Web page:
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What is Guardianship and how can it be avoided?

On Behalf of | Mar 4, 2018 | Elder Law, Estate Planning

Everyone wants to be in control of their own life. They want to make their own financial, personal, and medical decisions. Unfortunately, situations, such as stroke and dementia, arise which prevent people from making decisions for themselves. When this occurs, someone else must have the authority to make decisions for that person. If the person has not designated an agent for themselves with the appropriate legal documents, they will have to go through a court process known as guardianship.

A full jury trial is required for all guardianships in Kentucky. Prior to the jury trial, the person over whom guardianship is sought, known as the ward, must be examined by three members of an interdisciplinary team. The interdisciplinary team is made of up a physician, mental health professional, and a representative of the state, typically an Adult Protective Services worker. They will each examine the ward, make a report to the court, and make a recommendation about guardianship based upon those findings. Once these reports are filed, a jury determines whether or not someone has the capacity to care for themselves. If they do not, a guardianship and/or a conservatorship is granted.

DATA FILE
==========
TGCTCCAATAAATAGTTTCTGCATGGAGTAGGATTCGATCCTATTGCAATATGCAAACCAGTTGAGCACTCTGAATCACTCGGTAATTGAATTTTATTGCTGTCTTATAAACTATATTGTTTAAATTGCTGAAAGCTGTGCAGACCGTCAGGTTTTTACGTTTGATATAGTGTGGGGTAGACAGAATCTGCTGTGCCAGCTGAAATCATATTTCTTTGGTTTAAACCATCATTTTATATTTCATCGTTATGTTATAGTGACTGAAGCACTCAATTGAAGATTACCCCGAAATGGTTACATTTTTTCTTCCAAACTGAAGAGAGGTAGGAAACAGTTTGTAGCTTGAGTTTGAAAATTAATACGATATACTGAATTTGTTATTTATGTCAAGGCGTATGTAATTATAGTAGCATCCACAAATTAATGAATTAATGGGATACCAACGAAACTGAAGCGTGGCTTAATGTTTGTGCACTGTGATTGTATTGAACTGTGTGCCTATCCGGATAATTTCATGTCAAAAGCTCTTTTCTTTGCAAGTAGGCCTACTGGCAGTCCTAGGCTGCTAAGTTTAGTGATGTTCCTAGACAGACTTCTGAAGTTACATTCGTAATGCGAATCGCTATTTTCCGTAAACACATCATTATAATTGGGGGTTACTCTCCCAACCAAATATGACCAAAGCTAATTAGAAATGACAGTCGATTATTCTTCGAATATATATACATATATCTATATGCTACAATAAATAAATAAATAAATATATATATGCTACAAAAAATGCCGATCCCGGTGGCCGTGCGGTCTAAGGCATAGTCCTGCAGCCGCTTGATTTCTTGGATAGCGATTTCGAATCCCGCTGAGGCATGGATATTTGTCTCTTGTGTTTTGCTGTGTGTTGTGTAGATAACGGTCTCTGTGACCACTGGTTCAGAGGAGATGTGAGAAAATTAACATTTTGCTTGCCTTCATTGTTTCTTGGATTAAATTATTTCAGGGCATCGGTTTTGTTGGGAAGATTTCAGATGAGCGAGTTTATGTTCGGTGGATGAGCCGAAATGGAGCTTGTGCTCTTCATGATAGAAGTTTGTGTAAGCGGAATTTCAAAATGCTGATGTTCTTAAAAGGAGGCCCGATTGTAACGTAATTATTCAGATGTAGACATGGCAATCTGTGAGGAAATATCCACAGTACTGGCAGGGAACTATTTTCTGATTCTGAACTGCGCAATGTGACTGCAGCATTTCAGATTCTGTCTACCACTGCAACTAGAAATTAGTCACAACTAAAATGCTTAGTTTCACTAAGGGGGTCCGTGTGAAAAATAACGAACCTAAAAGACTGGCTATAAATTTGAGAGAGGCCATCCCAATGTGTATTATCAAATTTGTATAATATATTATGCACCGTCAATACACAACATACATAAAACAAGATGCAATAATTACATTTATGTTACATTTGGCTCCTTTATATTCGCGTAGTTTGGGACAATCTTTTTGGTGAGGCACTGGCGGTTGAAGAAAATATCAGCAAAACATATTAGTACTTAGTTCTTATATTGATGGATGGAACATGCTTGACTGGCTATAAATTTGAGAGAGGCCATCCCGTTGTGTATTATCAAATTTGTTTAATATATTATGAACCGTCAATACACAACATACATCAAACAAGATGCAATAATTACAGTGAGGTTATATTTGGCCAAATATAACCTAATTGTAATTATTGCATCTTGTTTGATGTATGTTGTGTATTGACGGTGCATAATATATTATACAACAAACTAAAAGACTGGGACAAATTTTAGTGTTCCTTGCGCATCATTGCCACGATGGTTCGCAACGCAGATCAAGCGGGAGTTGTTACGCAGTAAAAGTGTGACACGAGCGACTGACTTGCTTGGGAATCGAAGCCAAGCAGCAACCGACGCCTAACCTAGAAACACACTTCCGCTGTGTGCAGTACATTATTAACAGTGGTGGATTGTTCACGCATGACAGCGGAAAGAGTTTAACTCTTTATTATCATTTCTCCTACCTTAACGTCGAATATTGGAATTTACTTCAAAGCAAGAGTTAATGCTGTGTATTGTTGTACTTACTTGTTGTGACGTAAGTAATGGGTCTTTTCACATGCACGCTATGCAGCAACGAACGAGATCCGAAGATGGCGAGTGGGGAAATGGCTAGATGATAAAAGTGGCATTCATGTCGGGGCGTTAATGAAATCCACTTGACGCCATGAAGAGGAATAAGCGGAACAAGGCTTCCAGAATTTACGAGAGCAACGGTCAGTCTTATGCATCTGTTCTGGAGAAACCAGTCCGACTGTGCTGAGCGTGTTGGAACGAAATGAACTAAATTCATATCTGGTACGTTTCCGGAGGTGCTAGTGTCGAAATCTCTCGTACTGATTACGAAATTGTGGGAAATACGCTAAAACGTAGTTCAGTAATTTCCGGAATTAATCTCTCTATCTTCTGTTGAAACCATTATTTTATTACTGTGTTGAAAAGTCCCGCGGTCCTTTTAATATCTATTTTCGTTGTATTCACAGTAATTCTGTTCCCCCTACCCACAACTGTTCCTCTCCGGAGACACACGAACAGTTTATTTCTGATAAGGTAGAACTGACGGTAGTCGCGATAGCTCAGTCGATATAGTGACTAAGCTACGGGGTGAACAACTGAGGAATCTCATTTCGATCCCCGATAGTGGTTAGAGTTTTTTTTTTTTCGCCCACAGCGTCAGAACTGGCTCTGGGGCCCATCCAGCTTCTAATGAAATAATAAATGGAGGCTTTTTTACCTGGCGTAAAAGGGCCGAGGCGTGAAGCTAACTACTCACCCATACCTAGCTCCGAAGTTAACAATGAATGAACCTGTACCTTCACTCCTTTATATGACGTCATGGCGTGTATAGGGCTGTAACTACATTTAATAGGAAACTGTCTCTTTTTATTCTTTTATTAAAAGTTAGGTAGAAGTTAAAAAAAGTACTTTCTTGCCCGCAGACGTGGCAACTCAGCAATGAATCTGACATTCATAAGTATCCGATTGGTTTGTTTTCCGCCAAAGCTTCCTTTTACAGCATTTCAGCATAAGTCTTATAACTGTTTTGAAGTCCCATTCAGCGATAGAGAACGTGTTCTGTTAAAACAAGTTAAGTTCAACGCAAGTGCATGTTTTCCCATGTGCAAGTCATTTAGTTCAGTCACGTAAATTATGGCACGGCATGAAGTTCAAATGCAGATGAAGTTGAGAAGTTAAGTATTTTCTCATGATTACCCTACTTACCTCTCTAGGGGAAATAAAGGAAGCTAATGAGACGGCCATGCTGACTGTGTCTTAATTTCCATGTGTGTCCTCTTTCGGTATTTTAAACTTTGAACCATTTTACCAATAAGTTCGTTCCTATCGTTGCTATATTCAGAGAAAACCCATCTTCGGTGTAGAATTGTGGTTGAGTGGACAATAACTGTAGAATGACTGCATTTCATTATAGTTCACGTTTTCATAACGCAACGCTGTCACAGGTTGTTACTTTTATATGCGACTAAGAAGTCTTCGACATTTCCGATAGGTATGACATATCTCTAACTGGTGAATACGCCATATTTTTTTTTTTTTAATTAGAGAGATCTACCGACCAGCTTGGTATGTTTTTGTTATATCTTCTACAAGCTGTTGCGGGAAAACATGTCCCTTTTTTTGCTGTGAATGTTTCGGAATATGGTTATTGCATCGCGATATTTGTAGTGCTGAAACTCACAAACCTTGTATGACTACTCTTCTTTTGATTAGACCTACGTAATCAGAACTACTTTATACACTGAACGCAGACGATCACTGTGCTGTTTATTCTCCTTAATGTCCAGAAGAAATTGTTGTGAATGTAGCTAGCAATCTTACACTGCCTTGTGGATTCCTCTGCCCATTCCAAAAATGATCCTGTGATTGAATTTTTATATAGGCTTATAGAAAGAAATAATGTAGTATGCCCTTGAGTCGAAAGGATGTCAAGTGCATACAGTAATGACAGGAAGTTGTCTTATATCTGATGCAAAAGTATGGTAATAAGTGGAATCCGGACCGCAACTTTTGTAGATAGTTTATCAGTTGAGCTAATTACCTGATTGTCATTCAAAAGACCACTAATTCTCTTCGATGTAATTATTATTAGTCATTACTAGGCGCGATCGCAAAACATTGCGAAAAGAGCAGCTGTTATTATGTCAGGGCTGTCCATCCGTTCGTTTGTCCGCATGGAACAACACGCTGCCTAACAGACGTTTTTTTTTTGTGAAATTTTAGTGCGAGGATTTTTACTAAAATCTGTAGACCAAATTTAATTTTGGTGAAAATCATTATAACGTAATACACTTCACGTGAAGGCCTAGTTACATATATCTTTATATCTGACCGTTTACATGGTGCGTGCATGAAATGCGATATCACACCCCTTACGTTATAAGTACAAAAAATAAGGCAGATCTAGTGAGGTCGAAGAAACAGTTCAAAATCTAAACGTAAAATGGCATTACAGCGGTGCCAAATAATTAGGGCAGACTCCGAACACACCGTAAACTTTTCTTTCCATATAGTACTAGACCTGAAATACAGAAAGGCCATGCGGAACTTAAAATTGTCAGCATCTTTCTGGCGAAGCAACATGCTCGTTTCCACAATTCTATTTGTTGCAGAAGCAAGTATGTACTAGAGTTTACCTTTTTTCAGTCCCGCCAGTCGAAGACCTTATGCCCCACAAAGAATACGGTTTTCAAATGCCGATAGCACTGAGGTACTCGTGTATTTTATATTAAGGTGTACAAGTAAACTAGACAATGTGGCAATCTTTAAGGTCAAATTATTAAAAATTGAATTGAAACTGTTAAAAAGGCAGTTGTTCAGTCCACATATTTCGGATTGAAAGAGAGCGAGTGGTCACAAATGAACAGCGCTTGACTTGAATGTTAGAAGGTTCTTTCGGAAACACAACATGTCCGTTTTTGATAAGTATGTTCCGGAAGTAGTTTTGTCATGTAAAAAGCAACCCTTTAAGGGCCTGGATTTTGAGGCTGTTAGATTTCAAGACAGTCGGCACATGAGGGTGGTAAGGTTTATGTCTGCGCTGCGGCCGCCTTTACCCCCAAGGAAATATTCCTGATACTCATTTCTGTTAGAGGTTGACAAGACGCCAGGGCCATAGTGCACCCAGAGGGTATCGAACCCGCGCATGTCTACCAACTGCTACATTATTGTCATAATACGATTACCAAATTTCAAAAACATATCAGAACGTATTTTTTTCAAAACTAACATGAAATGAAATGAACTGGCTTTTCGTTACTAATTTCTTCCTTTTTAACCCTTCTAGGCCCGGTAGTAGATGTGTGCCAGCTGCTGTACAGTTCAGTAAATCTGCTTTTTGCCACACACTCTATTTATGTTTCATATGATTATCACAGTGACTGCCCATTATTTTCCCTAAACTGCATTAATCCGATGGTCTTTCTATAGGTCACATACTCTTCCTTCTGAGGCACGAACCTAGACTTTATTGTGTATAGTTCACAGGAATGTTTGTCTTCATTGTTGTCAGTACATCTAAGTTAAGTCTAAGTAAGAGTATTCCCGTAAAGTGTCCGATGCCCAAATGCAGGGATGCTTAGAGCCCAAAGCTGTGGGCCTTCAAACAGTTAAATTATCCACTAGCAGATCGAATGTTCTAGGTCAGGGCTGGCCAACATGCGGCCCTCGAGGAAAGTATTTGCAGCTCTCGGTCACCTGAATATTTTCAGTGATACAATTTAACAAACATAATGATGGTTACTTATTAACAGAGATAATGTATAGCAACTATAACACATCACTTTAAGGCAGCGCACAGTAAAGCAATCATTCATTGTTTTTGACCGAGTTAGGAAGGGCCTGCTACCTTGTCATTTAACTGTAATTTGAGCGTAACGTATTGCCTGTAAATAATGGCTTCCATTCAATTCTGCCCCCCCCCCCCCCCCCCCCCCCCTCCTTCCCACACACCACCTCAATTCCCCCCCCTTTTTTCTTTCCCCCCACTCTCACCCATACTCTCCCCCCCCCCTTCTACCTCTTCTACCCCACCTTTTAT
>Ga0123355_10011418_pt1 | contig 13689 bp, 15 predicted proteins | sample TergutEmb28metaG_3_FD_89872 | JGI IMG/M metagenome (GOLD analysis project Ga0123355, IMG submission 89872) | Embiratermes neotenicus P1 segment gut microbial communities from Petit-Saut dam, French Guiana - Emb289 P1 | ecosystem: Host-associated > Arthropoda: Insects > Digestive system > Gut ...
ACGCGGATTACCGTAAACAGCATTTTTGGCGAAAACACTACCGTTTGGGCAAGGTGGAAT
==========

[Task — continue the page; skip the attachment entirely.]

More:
The petitioner in a guardianship case is often a family member, but the state can petition if there is no family able or willing to step into the role of guardian. Whoever is named as the guardian will have the responsibility of caring for the ward, physically and financially. They will also be responsible for making period reports to the court This is a huge responsibility and should not be taken lightly.

It is possible for there to be multiple petitioners for guardianship, particularly when there are already complicated family situations. In this case, after a jury has recommended a guardianship, the court would determine which petitioner is best suited to be named guardian. It is not difficult to imagine the effect a proceeding like this would have upon a family.

Guardianship frightens most people because it means they no longer have control over their life. It is also incredibly difficult for families to go through a guardianship proceeding, even if it is relatively straightforward. Avoiding a guardianship proceeding is one of the main goals people have in their estate plan. The best way to avoid guardianship is to plan ahead. With the proper legal documents in place, a guardianship should not be necessary.

A power of attorney will allow an agent to make legal and financial decisions on a person’s behalf. These can be written so that the agent does not have any power until the principle is incapacitated. An agent must be carefully chosen because they are given a huge amount of power over a person’s life.

A healthcare power of attorney, also known as a healthcare proxy, allows a designated agent to make healthcare decisions, usually in accordance with a person’s previously stated wishes. This document should be HIPAA compliant so that the designated agent is able to discuss any medical situation with doctors.

It is unpleasant for anyone to consider a time when they will not be able to make decisions for themselves, but it is better to plan ahead, while still healthy. Planning ahead allows a family to be prepared and for that person to maintain control and express their wishes, even when they no longer have the physical or mental ability to express what they want. Losing control is always frightening, but making a plan can make it less so.